Indie Watch- Charles Barkley + RPG = love


The Great B-Ball Purge of 2041, a day so painful to some that it is referred to only as the “B-Ballnacht”. Thousands upon thousands of the world’s greatest ballers were massacred in a swath of violence and sports bigotry as the game was outlawed worldwide. The reason: the Chaos Dunk, a jam so powerful its mere existence threatens the balance of chaos and order. Among the few ballers and fans that survived the basketball genocide was Charles Barkley, the man capable of performing the “Verboten Jam”…

Flash forward 12 years to the post-cyberpocalyptic ruins of Neo New York, 2053. A Chaos Dunk rocks the island of Manhattan, killing 15 million. When the finger is put on the aging Charles Barkley, he must evade the capture of the B-Ball Removal Department, led by former friend and baller Michael Jordan, and disappear into the dangerous underground of the post-cyberpocalypse to clear his name and find out the mysterious truth behind the Chaos Dunk. Joined by allies along the way, including his son Hoopz, Barkley must face the dangers of a life he thought he gave up a long time ago and discover the secrets behind the terrorist organization B.L.O.O.D.M.O.S.E.S.

A tale of zaubers, b-balls, and atonement; brave dangers unheard of, face spectacular challenges that even the greatest ballers could not overcome, and maybe… just maybe… redeem basketball once and for all.

From that description, you’d expect a game continuing the internet’s tradition of absurdist humor… and you’d be half right. But what sets aside Barkley’s Shut Up and Jam: Gaiden is its entirely deadpan, nearly cliched Japanese RPG delivery. While you’ll be doing things as absurd as searching for “manufacted jamicite,” fighting a surgeon who fufills the wishes of the furry community by turning people into animals, and running away from the anti-B-Ball authorities, you’ll never hear genre-savvy characters remark on the inaneness of the situation. Rather, they take the world entirely seriously, as Barkley comes to terms with the loss of his wife, and Cyberdwarf deals with the intolerance of a society that can’t handle a person with skin made of basketballs. This juxtaposition is quite satisfying, and makes for a far more hilarious experience than most run of the mill internet humor. Add in decent writing, a turn-based battle system that’s better than a lot of commercial releases, tight dungeon design, and excellent music, and you’ve got a game good enough to distract me from Crackdown and Call of Duty 4. Oh, and it’s free.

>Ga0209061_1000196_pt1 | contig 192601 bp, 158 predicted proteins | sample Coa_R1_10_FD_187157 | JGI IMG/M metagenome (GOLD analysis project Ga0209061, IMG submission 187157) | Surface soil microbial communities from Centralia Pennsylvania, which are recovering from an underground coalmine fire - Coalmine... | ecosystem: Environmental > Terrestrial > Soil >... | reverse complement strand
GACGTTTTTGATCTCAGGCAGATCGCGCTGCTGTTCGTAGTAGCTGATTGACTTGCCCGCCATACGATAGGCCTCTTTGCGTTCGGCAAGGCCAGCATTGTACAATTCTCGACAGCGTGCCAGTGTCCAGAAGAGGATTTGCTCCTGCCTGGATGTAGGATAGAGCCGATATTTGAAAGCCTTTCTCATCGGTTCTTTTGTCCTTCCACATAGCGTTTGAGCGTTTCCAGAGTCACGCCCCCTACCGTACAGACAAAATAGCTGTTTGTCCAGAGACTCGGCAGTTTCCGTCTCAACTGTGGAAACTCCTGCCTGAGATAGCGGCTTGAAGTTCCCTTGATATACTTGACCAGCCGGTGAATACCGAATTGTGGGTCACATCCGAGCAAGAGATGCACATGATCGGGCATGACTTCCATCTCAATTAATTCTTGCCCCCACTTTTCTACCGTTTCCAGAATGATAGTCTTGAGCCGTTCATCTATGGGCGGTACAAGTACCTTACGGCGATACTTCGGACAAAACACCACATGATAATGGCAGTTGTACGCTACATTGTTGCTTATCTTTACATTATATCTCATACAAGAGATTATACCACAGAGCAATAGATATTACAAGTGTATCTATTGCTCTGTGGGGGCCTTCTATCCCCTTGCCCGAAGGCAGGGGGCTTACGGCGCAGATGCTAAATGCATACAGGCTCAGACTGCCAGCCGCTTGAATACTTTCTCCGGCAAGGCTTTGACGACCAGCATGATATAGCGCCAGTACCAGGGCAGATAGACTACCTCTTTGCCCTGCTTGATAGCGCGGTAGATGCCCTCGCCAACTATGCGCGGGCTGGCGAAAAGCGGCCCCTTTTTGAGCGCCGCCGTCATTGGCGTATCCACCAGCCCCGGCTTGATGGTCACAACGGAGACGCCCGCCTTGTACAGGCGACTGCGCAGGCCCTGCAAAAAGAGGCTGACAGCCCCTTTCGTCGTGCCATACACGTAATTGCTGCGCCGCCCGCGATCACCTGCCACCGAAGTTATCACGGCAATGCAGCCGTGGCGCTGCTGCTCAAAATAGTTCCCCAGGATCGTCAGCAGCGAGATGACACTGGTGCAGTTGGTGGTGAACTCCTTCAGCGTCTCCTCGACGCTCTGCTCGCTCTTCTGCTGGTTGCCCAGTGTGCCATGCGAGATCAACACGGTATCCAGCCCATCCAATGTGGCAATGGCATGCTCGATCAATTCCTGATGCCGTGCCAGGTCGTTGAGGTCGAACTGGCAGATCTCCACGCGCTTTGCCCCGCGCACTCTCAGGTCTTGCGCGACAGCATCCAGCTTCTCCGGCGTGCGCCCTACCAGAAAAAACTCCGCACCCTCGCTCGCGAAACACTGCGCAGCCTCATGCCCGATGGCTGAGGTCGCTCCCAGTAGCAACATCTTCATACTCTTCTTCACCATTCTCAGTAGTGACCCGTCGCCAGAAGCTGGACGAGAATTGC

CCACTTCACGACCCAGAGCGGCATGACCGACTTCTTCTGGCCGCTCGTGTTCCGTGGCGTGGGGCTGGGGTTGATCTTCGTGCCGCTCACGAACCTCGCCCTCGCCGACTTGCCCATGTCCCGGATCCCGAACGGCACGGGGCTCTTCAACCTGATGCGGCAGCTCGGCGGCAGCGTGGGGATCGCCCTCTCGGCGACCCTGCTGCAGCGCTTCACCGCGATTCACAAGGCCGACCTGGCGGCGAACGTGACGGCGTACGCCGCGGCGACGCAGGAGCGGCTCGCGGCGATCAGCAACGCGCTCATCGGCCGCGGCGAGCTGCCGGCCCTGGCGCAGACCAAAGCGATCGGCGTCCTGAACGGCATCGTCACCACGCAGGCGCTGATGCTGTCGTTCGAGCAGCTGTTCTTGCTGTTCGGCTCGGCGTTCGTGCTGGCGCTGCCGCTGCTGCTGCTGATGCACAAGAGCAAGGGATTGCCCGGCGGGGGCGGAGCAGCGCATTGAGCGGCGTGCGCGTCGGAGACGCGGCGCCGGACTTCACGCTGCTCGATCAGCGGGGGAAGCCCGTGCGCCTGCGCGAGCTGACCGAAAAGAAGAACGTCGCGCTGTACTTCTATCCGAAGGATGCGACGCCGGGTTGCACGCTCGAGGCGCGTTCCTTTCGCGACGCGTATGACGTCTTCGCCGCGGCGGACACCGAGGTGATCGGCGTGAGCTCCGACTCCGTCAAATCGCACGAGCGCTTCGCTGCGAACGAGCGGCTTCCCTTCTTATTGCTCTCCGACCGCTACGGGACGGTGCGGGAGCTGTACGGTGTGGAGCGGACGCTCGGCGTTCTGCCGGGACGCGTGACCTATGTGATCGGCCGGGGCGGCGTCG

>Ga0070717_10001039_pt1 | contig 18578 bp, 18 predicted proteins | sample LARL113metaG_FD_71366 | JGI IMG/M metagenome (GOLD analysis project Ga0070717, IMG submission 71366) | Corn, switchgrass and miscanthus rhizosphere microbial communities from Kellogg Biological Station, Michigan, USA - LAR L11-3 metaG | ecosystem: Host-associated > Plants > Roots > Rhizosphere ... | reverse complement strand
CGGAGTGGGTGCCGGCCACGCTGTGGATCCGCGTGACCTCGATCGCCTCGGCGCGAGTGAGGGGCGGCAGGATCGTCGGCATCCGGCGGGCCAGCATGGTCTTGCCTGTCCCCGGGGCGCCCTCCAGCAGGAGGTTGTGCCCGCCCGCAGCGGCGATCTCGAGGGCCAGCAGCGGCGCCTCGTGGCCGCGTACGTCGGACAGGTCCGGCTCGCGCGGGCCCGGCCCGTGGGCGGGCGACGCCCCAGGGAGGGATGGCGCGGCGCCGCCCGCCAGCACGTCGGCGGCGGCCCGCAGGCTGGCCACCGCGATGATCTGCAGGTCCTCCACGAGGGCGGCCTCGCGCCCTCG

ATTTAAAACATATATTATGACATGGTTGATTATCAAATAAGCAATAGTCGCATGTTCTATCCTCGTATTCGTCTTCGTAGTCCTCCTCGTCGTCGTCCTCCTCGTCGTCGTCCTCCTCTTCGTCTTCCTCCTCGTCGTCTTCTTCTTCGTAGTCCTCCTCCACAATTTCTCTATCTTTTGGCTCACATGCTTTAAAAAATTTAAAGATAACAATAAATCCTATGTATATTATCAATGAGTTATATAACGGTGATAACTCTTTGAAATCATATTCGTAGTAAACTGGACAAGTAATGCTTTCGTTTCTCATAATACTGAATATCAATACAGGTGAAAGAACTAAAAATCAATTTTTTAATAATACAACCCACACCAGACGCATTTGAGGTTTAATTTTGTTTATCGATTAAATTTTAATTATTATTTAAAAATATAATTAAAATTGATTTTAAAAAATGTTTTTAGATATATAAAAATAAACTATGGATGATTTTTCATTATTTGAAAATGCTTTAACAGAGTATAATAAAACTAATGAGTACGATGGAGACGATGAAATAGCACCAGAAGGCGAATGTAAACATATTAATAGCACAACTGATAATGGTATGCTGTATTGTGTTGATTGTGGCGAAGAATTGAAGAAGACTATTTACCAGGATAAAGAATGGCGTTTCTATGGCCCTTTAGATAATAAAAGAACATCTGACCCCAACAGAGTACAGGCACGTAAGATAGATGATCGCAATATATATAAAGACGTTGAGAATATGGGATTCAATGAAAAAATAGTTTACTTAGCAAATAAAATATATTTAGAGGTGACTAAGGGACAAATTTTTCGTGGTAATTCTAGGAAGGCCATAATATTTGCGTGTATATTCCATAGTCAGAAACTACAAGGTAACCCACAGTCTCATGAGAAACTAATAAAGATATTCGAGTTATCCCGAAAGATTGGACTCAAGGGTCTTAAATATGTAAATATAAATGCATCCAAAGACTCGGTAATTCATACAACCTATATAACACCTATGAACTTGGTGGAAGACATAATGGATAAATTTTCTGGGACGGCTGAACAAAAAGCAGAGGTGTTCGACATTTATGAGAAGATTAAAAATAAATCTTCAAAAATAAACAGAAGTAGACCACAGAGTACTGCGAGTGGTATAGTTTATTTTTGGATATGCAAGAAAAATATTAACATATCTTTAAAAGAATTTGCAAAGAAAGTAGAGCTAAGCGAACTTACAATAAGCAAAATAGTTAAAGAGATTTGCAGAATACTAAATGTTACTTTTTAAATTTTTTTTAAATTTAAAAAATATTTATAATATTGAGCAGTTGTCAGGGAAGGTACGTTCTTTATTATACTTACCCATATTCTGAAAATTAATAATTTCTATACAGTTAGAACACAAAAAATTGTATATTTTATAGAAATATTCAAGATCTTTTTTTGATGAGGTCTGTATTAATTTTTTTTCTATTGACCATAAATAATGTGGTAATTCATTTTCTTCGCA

Download the game here.

Indie Watch- Advance Wars Meets Pool? I’m in Love.

You will not sell a publisher on a title unless the marketing weasels know how to pitch it to the retail channel. If it fits into an existing, established game category – an RTS, an FPS, an RPG, action adventure, driving, sports – then they know how to sell it. But if you’re doing something novel – forget it.

An industry that was once the most innovative and exciting artistic field on the planet has become a morass of drudgery and imitation

Thus saith Greg Costikyan, founder of Manifesto Games and one of the foremost advocates of independent game development. According to its proponents, indie games present a haven from the stultifying pressures of risk-averse publishers more interested in games-as-commodity than games-as-art. Free from corporate suits, marketing execs, and the epidemic of sequelitis that has afflicted the gaming industry for far too long, they claim that developers can realize their visions and lead the gaming industry into a new golden age of innovation and compelling new content.

That’s if you believe the hype.

But even if indie games frequently fall short of these lofty aspirations, they can usually be counted on to produce a quality product. Most of the time, they operate like PC’s Xbox Live Arcade or PlayStation Network- offering smaller, less technically accomplished games with free demos and cheap prices, and low system requirements to boot. In addition to the wildly experimental games, these outlets also serve traditional markets now all but abandoned by the big corporations. Here, the 4X and Turn-Based Strategy genres never died; here, point-and-click adventure games flourish; here resides many throwbacks to the days of 16-bit RPGs.

Despite producing some compelling, if fairly niche, products, this platform has been almost completely ignored by the gaming media. We here at hope to fill this void in a new, hopefully regular feature called Indie Watch, where we point you towards some of the best games the field has to offer.


Today’s featured game, called Ballistic Wars, is an odd amalgam of turn-based strategy, pool, and puzzle gameplay. So odd, in fact, that I’m not even going to try to describe it; it’s best that you experience it for yourself. While it’s not the best game in the world, it’s worth the download for the novelty alone. Check it out here.